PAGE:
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High Impact Papers

Direct-Current Nanogenerator Driven by Ultrasonic Waves

X.D. Wang, J.H. Song, J. Liu and Z.L. Wang Science, 316 (2007) 102-105

    We have developed a nanowire nanogenerator that is driven by an ultrasonic wave to produce continuous direct-current output. The nanogenerator was fabricated with vertically aligned zinc oxide nanowire arrays that were placed beneath a zigzag metal electrode with a small gap. The wave drives the electrode up and down to bend and/or vibrate the nanowires. A piezoelectricsemiconducting coupling process converts mechanical energy into electricity. The zigzag electrode acts as an array of parallel integrated metal tips that simultaneously and continuously create, collect, and output electricity from all of the nanowires. The approach presents an adaptable, mobile, and cost-effective technology for harvesting energy from the environment, and it offers a potential solution for powering nanodevices and nanosystems.

Converting Ceria Polyhedral Nanoparticles into Single-Crystal Nanospheres

X. Feng, D.C. Sayle, Z.L. Wang, M.S. Paras, B. Santora, A.C. Sutorik, T.X.T. Sayle, Y. Yang, Y. Ding, X.D. Wang, Y.S. Her Science, 312 (2006) 1504-1508

    Ceria nanoparticles are one of the key abrasive materials for chemical-mechanical planarization of advanced integrated circuits. However, ceria nanoparticles synthesized by existing techniques are irregularly faceted, and they scratch the silicon wafers and increase defect concentrations. We developed an approach for large-scale synthesis of single-crystal ceria nanospheres that can reduce the polishing defects by 80% and increase the silica removal rate by 50%, facilitating precise and reliable mass-manufacturing of chips for nanoelectronics. We doped the ceria system with titanium, using flame temperatures that facilitate crystallization of the ceria yet retain the titania in a molten state. In conjunction with molecular dynamics simulation, we show that under these conditions, the inner ceria core evolves in a single-crystal spherical shape without faceting, because throughout the crystallization it is completely encapsulated by a molten 1- to 2-nanometer shell of titania that, in liquid state, minimizes the surface energy. The principle demonstrated here could be applied to other oxide systems.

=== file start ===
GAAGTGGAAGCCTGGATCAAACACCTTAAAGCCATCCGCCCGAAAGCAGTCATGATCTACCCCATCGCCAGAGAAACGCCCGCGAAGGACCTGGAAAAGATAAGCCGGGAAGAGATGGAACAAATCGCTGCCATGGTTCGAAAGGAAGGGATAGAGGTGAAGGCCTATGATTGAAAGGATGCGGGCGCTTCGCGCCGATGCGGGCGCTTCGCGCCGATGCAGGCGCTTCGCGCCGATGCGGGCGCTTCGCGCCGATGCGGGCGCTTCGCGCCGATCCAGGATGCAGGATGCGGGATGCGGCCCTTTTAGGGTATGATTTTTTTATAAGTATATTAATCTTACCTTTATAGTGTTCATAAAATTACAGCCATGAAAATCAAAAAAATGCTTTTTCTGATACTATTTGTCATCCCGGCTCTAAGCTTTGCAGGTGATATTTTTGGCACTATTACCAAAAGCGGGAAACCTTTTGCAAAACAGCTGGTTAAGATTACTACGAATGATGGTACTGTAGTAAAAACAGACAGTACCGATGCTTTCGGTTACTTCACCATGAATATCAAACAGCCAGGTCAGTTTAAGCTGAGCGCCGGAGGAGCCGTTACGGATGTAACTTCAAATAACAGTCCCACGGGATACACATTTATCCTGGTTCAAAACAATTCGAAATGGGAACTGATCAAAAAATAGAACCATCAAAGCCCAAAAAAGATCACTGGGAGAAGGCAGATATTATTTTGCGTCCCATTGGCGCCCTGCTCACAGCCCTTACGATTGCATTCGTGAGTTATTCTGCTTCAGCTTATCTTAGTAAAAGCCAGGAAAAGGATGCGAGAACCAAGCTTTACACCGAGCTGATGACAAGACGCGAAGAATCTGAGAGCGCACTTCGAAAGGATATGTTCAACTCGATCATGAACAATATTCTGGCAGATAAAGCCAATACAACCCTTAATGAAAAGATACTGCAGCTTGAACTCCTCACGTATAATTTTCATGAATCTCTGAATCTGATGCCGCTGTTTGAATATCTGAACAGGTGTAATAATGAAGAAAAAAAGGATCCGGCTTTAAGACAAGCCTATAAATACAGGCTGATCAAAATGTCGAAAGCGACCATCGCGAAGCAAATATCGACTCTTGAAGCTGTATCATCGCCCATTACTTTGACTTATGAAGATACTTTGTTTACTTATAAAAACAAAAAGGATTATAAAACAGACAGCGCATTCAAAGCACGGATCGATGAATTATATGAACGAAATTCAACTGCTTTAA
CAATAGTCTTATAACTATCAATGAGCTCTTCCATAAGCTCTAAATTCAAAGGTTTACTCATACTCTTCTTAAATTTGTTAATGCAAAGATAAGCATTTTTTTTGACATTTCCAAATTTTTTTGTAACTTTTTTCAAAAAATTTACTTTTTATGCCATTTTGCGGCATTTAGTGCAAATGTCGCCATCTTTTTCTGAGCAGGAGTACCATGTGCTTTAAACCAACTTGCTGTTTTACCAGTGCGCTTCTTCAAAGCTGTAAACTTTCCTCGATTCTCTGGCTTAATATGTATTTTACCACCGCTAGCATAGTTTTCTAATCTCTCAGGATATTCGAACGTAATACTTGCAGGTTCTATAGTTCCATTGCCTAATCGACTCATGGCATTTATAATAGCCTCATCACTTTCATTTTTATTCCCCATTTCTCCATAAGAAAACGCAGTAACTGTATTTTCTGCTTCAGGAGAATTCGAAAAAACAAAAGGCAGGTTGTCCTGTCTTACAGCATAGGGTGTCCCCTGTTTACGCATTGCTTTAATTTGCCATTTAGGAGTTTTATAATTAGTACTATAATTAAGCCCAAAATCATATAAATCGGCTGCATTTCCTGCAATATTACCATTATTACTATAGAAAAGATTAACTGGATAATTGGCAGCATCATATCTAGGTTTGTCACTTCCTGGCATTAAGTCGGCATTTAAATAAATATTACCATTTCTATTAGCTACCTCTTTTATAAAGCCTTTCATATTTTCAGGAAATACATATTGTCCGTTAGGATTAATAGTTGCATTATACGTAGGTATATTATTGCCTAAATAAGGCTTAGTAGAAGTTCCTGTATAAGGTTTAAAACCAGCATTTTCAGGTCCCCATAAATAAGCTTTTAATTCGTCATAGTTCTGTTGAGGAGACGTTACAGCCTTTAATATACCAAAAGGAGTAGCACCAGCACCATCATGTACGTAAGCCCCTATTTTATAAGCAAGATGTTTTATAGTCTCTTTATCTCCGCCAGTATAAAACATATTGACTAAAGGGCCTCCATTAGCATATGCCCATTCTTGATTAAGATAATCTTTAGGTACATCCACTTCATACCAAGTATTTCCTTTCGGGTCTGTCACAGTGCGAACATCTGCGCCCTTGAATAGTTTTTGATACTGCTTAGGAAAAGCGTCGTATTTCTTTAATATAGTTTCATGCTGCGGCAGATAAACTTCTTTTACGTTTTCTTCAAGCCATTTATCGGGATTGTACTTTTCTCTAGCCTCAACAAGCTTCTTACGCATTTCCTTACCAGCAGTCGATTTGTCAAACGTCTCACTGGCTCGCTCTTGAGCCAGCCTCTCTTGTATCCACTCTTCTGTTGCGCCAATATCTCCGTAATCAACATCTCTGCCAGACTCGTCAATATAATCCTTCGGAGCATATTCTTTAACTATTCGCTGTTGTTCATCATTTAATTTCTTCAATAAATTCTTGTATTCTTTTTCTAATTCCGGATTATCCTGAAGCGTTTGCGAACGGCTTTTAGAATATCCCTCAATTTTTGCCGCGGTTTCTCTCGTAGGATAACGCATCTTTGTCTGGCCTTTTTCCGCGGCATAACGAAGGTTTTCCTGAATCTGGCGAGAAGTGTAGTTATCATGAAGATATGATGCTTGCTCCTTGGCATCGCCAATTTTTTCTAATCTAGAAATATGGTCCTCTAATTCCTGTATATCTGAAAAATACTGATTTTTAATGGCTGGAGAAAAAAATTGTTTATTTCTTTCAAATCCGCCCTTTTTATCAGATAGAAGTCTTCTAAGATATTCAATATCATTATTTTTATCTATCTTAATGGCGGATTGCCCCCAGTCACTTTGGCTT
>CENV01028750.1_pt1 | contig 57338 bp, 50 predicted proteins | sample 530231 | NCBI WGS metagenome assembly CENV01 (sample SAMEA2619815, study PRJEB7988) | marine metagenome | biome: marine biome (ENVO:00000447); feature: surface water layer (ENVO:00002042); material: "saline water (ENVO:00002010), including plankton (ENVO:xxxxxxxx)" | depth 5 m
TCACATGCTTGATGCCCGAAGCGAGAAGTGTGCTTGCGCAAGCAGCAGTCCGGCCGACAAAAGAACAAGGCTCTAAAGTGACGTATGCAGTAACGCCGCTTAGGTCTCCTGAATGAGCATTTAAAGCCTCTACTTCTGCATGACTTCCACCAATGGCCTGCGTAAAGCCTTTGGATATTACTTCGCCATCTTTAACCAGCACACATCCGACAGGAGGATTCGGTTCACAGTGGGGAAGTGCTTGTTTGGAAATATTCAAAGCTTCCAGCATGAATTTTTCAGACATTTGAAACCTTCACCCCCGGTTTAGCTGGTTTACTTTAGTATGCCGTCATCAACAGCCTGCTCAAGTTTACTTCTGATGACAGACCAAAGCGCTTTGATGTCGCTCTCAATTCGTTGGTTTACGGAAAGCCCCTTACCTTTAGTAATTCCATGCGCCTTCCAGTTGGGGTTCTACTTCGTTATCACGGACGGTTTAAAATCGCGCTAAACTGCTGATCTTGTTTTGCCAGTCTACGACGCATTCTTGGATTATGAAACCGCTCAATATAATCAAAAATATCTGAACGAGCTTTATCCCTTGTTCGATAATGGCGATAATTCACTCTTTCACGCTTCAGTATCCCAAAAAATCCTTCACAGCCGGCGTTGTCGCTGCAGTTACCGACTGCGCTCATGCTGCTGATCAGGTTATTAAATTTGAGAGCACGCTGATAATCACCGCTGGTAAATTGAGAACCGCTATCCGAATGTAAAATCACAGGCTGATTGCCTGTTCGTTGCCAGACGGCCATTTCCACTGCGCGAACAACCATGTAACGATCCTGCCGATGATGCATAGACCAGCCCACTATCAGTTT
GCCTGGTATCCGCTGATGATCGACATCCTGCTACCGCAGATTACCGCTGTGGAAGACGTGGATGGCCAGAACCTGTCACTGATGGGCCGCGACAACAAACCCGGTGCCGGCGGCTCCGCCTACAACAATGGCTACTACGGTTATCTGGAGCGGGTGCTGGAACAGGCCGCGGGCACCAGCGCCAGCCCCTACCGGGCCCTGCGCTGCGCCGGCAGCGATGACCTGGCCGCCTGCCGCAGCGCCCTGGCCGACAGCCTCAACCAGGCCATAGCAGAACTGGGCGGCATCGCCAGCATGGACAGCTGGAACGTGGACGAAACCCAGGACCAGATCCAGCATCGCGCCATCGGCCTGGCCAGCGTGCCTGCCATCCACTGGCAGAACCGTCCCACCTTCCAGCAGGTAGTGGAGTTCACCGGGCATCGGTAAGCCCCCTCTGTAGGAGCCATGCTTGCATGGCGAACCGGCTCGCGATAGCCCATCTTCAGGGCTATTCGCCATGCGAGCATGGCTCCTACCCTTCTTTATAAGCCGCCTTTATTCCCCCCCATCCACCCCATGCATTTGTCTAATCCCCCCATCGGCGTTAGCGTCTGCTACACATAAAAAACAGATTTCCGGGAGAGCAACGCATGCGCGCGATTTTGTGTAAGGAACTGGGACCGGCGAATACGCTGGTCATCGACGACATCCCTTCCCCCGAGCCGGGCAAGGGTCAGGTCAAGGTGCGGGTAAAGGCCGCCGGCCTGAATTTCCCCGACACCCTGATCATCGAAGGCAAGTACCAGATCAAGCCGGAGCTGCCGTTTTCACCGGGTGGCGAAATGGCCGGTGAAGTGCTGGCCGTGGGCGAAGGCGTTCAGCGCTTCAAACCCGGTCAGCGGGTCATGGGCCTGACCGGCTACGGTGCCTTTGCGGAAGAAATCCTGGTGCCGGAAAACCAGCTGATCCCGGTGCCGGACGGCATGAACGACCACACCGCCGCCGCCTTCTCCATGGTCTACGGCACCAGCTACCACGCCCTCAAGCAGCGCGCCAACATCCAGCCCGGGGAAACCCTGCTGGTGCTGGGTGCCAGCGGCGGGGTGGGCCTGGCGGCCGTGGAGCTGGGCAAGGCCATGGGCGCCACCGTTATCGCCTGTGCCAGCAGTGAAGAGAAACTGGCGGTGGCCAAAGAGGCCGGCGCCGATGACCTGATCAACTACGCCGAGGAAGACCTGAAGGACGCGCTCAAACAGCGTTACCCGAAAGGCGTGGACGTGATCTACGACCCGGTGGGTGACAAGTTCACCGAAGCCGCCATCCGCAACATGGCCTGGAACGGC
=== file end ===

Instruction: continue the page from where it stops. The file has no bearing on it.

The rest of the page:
Piezoelectric Nanogenerators Based on Zinc Oxide Nanowire Arrays

Z.L. Wang and J.H. Song Science, 14 April 2006: 242-246

    We have converted nanoscale mechanical energy into electrical energy by means of piezoelectric zinc oxide nanowire (NW) arrays. The aligned NWs are deflected with a conductive atomic force microscope tip in contact mode. The coupling of piezoelectric and semiconducting properties in zinc oxide creates a strain field and charge separation across the NW as a result of its bending. The rectifying characteristic of the Schottky barrier formed between the metal tip and the NW leads to electrical current generation. The efficiency of the NW-based piezoelectric power generator is estimated to be 17 to 30%. This approach has the potential of converting mechanical, vibrational, and/or hydraulic energy into electricity for powering nanodevices.

Conversion of Zinc Oxide Nanobelts into Superlattice-Structured Nanohelices

P.X. Gao, Y. Ding, W. Mai, W.L. Hughes, C.S. Lao, Z.L. Wang Science, 309 (2005) 1700-1704.